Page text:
When I was doing my column, I wrote a localized variant of Saroyan's "The Phantom Flivver" as a folk tale of Brooklyn. A couple of months later, I was reading "Body, Boots and Britches," a collection of New York State folklore and found a related tale from the Tappan Zee area of the lower Hudson.

Another time, I wrote a tale in response to some problems Clearwater was having with green wood. A few years later, some of us did a benefit for the AJ Meerwald. As a thank-you, we were given a sail on Meerwald and I was told a tale that actually occurred that was parallel to the one I made up.

One of my great frustrations has been that there are so few original stories available. Be proud. It ain't theft--it's research.


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Subject: RE: Folklore: Jokes I stole
From: GUEST,Cookieless Rapaire
Date: 22 Aug 03 - 09:33 AM

Research, hell. It's FOLKLORE!! What was that piece he did about the joke? About Henry Ward Beecher and the stagecoach? Shucks, just do what I do -- file the serial numbers off so that can't be traced and have at it.


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Subject: RE: Folklore: Jokes I stole
From: JedMarum
Date: 22 Aug 03 - 09:42 AM

How about one I didn't steal? I was in grade school and only just learning the meanning of these words, but one day thought:

You can lead a horse to water, but you can;t lead a horticulture.


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Subject: RE: Folklore: Jokes I stole
From: Amos
Date: 22 Aug 03 - 10:29 AM

Well, that's original -- somewhere -- I heard it you can lead a horticulture. You just can't make her read!

So Jed has the rare honor of being one of those guys who has dreamed up one of those jokes that you end up wondering "who dreams up jokes like that, anyway???".

And if Jed Marum can do it, fellow Mudcatters, there's hope for us all!! :>))

A


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Subject: RE: Folklore: Jokes I stole
From: GUEST,Kim C no cookie
Date: 22 Aug 03 - 10:32 AM

Seen on other threads:

Why were the three wise men all covered in soot?

Because they'd come from afar.

This dumb little thing is great because it actually can fit into all the historic time periods we do.

I also sometimes say something like this: Fiddle tunes often have more than one name. For instance, I read that Soldier's Joy was once known as The King's Head. Now, whether the king's head was actually attached at the time, we don't know...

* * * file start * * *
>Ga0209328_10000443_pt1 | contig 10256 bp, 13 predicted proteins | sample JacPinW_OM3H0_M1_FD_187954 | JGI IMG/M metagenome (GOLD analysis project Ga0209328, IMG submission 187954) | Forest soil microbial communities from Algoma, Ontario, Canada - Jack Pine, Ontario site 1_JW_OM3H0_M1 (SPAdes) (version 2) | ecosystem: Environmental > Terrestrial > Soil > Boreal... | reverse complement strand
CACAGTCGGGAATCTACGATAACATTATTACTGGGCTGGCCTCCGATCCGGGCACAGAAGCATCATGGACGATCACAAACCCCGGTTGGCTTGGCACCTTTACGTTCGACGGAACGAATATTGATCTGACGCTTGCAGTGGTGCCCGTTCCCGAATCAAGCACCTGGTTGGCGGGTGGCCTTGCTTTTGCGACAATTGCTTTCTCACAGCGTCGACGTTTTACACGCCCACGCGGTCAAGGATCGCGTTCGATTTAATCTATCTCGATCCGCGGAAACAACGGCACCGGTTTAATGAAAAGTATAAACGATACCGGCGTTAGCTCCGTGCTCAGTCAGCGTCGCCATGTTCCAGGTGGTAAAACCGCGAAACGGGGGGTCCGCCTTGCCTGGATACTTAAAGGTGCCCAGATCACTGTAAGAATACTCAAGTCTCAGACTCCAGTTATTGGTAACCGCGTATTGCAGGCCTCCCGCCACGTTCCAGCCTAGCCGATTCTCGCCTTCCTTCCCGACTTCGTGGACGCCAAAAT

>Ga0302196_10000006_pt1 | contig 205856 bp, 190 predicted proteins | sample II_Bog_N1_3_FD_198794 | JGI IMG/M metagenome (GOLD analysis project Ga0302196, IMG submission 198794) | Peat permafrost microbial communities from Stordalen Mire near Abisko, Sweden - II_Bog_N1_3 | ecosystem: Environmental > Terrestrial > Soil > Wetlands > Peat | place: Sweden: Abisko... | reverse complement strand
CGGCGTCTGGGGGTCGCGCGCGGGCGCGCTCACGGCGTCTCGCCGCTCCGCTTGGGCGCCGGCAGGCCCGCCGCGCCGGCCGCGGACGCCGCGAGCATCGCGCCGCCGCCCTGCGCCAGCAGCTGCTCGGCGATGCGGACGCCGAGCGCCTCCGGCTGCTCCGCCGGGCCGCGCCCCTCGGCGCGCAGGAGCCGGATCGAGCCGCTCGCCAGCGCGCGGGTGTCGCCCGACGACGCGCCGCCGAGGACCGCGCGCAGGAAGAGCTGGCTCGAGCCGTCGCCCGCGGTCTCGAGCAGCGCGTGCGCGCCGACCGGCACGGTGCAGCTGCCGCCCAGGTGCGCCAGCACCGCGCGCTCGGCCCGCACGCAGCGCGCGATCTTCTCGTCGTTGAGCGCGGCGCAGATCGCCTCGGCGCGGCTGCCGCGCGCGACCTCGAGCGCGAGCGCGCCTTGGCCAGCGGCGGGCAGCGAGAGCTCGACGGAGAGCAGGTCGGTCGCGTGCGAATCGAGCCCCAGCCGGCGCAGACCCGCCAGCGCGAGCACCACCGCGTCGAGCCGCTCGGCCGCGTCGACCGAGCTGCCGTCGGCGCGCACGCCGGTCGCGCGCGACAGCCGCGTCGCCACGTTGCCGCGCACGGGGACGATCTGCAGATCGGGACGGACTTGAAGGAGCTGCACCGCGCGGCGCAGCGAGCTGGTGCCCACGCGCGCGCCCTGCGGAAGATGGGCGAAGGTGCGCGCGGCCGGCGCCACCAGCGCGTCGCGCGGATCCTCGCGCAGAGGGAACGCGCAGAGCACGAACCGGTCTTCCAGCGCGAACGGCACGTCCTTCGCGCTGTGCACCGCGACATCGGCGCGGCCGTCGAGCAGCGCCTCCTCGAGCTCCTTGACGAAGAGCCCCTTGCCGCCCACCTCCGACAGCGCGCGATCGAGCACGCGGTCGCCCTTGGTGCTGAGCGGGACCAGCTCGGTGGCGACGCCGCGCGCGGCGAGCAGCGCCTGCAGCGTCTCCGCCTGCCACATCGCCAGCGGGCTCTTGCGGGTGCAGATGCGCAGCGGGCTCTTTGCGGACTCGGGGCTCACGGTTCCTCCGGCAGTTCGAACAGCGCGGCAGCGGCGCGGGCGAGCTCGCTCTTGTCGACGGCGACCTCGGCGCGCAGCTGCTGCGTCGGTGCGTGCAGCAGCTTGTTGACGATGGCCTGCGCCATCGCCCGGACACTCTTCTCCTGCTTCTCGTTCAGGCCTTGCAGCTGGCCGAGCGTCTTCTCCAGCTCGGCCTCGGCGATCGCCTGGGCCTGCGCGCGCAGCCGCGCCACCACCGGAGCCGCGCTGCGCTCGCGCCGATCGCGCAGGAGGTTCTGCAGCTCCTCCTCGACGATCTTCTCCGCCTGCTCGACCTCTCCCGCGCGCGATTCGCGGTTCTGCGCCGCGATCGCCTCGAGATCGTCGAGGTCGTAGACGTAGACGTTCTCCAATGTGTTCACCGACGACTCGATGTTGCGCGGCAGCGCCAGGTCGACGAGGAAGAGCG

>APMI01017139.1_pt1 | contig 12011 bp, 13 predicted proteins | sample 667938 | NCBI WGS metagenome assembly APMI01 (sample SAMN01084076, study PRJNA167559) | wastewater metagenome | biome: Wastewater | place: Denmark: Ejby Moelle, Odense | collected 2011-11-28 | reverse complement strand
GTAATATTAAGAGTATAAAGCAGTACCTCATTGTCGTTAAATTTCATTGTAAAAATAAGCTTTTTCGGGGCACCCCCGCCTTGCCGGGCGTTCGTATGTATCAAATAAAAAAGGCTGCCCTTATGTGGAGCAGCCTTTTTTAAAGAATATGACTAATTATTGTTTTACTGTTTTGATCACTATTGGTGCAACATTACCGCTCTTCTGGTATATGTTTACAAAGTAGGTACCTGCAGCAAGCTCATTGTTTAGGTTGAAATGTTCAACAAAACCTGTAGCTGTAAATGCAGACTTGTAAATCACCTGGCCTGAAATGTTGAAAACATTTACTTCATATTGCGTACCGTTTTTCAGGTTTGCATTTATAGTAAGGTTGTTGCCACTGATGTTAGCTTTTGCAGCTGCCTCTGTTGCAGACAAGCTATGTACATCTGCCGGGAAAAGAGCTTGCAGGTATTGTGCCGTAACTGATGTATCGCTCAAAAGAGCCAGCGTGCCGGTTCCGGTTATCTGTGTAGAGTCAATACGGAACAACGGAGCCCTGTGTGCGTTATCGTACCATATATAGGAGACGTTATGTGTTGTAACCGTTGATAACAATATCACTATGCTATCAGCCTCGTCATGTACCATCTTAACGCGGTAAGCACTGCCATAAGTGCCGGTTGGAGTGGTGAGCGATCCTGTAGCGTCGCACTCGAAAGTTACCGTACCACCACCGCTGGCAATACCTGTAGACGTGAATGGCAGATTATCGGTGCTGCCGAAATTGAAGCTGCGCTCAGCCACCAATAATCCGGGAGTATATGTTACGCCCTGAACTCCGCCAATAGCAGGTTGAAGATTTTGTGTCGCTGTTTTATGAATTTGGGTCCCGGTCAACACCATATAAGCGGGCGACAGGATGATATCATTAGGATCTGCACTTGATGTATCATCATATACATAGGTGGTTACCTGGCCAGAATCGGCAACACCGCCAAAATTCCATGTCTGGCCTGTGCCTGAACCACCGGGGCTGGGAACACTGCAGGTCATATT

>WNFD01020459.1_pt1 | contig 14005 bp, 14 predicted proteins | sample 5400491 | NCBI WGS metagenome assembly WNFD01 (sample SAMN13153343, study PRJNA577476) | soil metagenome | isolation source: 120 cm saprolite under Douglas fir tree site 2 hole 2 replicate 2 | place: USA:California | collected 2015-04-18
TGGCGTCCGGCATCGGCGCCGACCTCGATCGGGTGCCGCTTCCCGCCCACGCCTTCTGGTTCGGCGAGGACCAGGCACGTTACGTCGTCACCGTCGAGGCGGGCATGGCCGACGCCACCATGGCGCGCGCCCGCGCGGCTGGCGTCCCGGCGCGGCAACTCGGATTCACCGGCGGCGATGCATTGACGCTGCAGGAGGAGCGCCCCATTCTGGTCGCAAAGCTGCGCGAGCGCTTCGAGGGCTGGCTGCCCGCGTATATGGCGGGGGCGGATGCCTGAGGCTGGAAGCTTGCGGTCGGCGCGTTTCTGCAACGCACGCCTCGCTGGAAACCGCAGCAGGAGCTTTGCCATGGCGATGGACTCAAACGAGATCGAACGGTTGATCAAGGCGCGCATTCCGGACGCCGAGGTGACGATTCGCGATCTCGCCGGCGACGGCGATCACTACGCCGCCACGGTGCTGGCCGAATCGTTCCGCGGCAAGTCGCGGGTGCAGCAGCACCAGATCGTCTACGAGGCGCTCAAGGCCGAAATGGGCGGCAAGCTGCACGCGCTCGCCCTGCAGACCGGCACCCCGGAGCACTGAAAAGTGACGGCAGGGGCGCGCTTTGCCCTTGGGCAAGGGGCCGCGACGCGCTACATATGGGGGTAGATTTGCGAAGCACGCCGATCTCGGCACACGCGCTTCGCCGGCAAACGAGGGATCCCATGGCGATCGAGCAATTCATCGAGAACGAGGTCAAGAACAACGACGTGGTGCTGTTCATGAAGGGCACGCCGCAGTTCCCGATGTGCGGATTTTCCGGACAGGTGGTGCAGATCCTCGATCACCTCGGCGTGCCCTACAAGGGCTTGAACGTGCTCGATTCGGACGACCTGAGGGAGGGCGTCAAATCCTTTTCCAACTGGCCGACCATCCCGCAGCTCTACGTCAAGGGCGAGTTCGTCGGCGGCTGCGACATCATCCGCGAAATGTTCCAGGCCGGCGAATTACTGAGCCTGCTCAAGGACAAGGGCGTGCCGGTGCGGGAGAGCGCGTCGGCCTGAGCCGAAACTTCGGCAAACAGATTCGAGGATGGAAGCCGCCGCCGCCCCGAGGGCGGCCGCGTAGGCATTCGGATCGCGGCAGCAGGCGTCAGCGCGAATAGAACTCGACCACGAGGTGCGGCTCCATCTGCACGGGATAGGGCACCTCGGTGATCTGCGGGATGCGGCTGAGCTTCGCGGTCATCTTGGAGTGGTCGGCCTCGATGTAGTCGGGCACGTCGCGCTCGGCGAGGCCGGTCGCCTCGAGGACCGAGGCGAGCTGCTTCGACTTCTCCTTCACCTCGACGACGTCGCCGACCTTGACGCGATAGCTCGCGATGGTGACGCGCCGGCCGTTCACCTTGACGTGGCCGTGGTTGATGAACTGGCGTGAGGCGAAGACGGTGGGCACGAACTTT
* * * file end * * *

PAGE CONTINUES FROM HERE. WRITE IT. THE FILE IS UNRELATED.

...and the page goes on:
Mister stole a little think from Mike Snider, who is one of the last of the old-time-banjo-player-humorists on the Opry. Snider says that when he was in school his teacher said, Mike, quote me some Shakespeare. And he answered, Hark!


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Subject: RE: Folklore: Jokes I stole
From: Blackcatter
Date: 22 Aug 03 - 10:58 AM

I was in a book store a few years back when I overheard a guy telling his friends about this funny story involving a Scotsman and his kilt and two ladies who came upon him while he was passed out from the drinkin' and the blue ribbon and such. While he did a fairly good job of telling the joke, I felt duty bound to interrupt (at the end of his story) and tell them about a little song they might appreciate. I then began singing The Scotsman (in the DT as the Scotsman's Kilt).

They were mightily impressed and I had a group of 12 people around me by the end of the song.

That was fun.


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Subject: RE: Folklore: Jokes I stole
From: Mark Ross
Date: 22 Aug 03 - 11:57 AM

"You can lead a horticulture, but you can't make her think.", is from Dorothy Parker.

Mark Ross


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Subject: RE: Folklore: Jokes I stole
From: Art Thieme
Date: 22 Aug 03 - 02:34 PM

Best compliment I ever got was Utah and Gamble Rogers taking my tales/lines/jokes and using 'em. God knows, I'd done that with theirs for a long time.

Art Thieme


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Subject: RE: Folklore: Jokes I stole
From: EBarnacle1
Date: 22 Aug 03 - 02:54 PM

According to Spider Robinson, King Rose became besotted by a daisy in attendance at his court. He took her to balls [no wiseass comments, please], concerts and espsed her to all sorts of other culcharul experiences. Nothing seemed to improve her level of discouse. Finally, he gave up and slipped some rotenone into her plant food. When someone asked her why, he respone [all together now] "You can lead a horticulture but you can't make her think."


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Subject: Lyr Add: DRUNKS SAY THE DAMNEDEST THINGS (Clayton)
From: Songster Bob
Date: 22 Aug 03 - 03:29 PM

Well, I stole a couple of my favorite jokes and put 'em in a song. Anybody recognize the source of the last two? (I have to own up to the first one, though it's a pale imitation of many others). Here's the lyric for the song:

        Drunks Say the Damnedest Things


He fell in front of the subway car as it sped down the track.
The wheels rolled over bones and flesh and broke his aching back.
A drunk gazed from the platform at the red and gory parts,
Then offered his opinion, saying, "Boy, I bet that smarts!"

Chorus:        

Drunks -- say the damnedest things.
Their thoughts take flight on fancy's wings.
Unfettered by the bonds of sense that sober living brings,
Drunks -- say the damnedest things.



The bar was filled with sweet young things, all coos and curves and curls,